The report Measurement and Management of Cyber Risks in Business Operations was published by Tenable, a study conducted by the Ponemon Institute.
Two or more cyber events with business interruptions, reports Tenable
As a main finding it was mentioned that in the last 24 months, 60% of organizations worldwide have suffered two or more cyber incidents that affected the company's activities. These attacks are defined by causing data leakage or interruptions and downtime for business operations, the plant and the operational team. In addition, 91% of the respondents revealed having suffered at least one cyber event in the same period.
The study also found that 54% of organizations do not understand the business costs of cyber risk. The report concludes that organizations can not make risk-based business decisions, supported by precise and quantifiable metrics, which generates a lack of actionable information for decision making.
The digital transformation has created a complex cloud computing environment, DevOps, mobility and the Internet of Things (IoT), where everything is connected as part of the new modern attack surface. This has created a gap in an organization's ability to truly understand its cyber exposure (Cyber Exposure) at any given time, the firm explained.
During the investigation, 2,410 IT decision-makers and information security decision-makers were surveyed in six countries, including Mexico, and it was found that less than a third (29%) of the respondents reported having sufficient visibility on their surface. attack (that is, traditional IT, cloud, containers, IoT and operational technology -OT-) to effectively reduce their exposure to risk.
58% of respondents said that their security function lacks adequate personnel to detect vulnerabilities in a timely manner, with 35% performing scans when deemed necessary by a risk assessment for confidential data.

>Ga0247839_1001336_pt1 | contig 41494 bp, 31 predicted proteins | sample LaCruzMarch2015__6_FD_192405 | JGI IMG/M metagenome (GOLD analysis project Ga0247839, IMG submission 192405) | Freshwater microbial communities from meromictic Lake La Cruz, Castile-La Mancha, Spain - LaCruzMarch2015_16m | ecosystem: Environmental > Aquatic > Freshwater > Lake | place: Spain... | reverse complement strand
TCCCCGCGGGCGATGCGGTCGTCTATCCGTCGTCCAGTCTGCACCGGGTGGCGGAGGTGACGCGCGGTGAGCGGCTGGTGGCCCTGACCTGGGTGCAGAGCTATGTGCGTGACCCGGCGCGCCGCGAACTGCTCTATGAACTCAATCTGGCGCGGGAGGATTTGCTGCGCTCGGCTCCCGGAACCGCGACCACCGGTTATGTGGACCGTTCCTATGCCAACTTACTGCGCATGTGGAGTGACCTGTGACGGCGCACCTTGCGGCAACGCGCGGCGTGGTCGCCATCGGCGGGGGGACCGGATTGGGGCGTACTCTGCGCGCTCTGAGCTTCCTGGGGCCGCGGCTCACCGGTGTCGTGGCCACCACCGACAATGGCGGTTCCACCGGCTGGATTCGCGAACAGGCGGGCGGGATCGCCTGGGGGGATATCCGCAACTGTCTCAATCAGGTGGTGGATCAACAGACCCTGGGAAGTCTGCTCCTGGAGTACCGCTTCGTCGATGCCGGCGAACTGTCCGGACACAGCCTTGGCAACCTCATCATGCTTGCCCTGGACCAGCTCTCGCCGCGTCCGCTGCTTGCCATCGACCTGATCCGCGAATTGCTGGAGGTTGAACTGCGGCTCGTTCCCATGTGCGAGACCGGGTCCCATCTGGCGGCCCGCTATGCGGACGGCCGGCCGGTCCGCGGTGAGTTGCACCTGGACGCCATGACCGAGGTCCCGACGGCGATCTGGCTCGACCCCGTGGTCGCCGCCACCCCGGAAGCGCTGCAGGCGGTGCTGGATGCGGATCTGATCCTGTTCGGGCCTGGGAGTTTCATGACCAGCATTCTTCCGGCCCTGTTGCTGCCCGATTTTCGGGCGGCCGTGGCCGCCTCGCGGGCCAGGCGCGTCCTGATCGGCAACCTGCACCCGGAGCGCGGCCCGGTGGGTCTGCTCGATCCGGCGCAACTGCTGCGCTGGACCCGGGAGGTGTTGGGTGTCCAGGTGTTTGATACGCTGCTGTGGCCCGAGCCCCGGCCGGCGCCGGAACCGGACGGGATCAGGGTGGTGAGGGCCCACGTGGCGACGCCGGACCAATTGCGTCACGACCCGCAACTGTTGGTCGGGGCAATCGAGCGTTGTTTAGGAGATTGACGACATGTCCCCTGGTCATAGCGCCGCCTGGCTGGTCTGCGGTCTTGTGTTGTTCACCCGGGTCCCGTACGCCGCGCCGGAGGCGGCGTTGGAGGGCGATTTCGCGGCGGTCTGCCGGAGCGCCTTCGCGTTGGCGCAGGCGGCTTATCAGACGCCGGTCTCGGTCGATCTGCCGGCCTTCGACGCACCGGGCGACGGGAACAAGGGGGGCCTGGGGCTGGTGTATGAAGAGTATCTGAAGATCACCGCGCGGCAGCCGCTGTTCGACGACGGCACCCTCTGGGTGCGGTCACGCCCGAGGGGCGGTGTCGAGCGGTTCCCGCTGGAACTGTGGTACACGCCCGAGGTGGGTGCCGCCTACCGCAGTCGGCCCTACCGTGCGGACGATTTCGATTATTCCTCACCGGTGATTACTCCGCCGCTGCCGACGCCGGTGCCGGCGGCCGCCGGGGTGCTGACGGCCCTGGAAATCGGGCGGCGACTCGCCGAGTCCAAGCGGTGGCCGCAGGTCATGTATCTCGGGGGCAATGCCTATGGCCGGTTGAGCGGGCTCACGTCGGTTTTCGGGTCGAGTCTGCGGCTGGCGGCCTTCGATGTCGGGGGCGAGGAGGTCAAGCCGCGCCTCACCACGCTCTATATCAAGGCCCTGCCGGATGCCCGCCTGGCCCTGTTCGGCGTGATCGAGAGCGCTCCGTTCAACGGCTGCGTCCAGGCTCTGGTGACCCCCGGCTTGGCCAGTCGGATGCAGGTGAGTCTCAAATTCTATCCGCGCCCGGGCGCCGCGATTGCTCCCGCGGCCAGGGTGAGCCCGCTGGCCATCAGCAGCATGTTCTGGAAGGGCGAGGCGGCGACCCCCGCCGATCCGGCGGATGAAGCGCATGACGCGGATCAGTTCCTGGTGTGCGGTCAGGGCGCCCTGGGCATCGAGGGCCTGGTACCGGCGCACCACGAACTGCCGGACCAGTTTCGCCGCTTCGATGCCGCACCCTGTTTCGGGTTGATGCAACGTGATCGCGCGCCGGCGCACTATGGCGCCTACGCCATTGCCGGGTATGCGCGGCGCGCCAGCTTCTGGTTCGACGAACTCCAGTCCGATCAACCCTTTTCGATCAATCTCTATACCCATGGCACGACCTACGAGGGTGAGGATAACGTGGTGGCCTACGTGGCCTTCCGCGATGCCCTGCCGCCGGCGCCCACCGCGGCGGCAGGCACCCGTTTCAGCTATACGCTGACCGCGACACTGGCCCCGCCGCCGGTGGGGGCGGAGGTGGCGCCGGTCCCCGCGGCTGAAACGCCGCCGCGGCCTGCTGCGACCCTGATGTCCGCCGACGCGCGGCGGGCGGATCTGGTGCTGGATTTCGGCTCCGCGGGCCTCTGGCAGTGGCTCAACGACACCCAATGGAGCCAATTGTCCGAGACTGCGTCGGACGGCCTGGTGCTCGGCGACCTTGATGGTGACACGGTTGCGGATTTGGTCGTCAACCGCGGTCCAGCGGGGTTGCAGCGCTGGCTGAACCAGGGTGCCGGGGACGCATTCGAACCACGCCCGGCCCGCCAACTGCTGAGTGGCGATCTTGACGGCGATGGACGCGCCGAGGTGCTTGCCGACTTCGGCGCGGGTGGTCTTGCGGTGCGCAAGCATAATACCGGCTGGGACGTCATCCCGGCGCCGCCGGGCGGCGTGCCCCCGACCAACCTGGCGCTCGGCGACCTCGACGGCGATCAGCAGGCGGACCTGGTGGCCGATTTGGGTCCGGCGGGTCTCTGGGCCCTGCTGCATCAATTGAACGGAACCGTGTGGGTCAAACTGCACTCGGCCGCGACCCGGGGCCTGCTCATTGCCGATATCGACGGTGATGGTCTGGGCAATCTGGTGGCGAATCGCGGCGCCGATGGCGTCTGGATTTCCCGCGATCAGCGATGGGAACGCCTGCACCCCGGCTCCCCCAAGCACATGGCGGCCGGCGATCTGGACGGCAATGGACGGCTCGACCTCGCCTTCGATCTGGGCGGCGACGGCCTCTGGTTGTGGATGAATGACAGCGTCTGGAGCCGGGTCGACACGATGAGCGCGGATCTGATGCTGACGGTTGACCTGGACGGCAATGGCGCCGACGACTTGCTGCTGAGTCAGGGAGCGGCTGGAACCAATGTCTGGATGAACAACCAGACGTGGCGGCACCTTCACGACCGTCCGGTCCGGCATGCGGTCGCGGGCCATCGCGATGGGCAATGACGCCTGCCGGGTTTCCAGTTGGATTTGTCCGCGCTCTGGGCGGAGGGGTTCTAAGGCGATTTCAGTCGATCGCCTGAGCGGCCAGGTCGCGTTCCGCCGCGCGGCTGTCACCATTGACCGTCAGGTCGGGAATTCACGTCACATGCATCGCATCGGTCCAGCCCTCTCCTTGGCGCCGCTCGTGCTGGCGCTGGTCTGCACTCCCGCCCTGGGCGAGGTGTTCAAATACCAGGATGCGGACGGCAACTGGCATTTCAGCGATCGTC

Taken together, these data reveal that the tools and approaches used by organizations do not provide the visibility and focus needed to manage, measure and reduce cyber risk in the digital age, Tenable said.
Of those organizations that measure the commercial costs of cyber risk, 62% are not sure that their metrics are accurate. Therefore, decisions about the allocation of resources, investments in technologies and the prioritization of threats are taken without critical information, such as the costs of intellectual property theft, loss of income or loss of productivity. Organizations admit not using the key performance indicators (KPIs) they consider important to assess and understand cyber risks, the report said.
This lack of rigor leaves the boards in ignorance about the true cost of cyber risks to their organizations. Without confidence in the accuracy of their actions, CISOs and other security executives are reluctant to share critical information about the business costs of cyber risks with their managers.
"This study highlights that most organizations have not implemented security metrics that reflect the role of cybersecurity as a priority business function. CISOs need reliable metrics that help them make informed decisions about resource allocation, technology investments and threat prioritization, "said Bob Huber, Tenable's CSO.
Relevant data for Mexico
It showed the lowest level of confidence in the precision in which the organization is able to measure the business costs of a cyber attack.
It was the country considered the most disadvantaged when facing vulnerabilities due to the dependence they have on manual processes.
Mexico (like Germany) considers having the lowest level of visibility in the modern attack surface.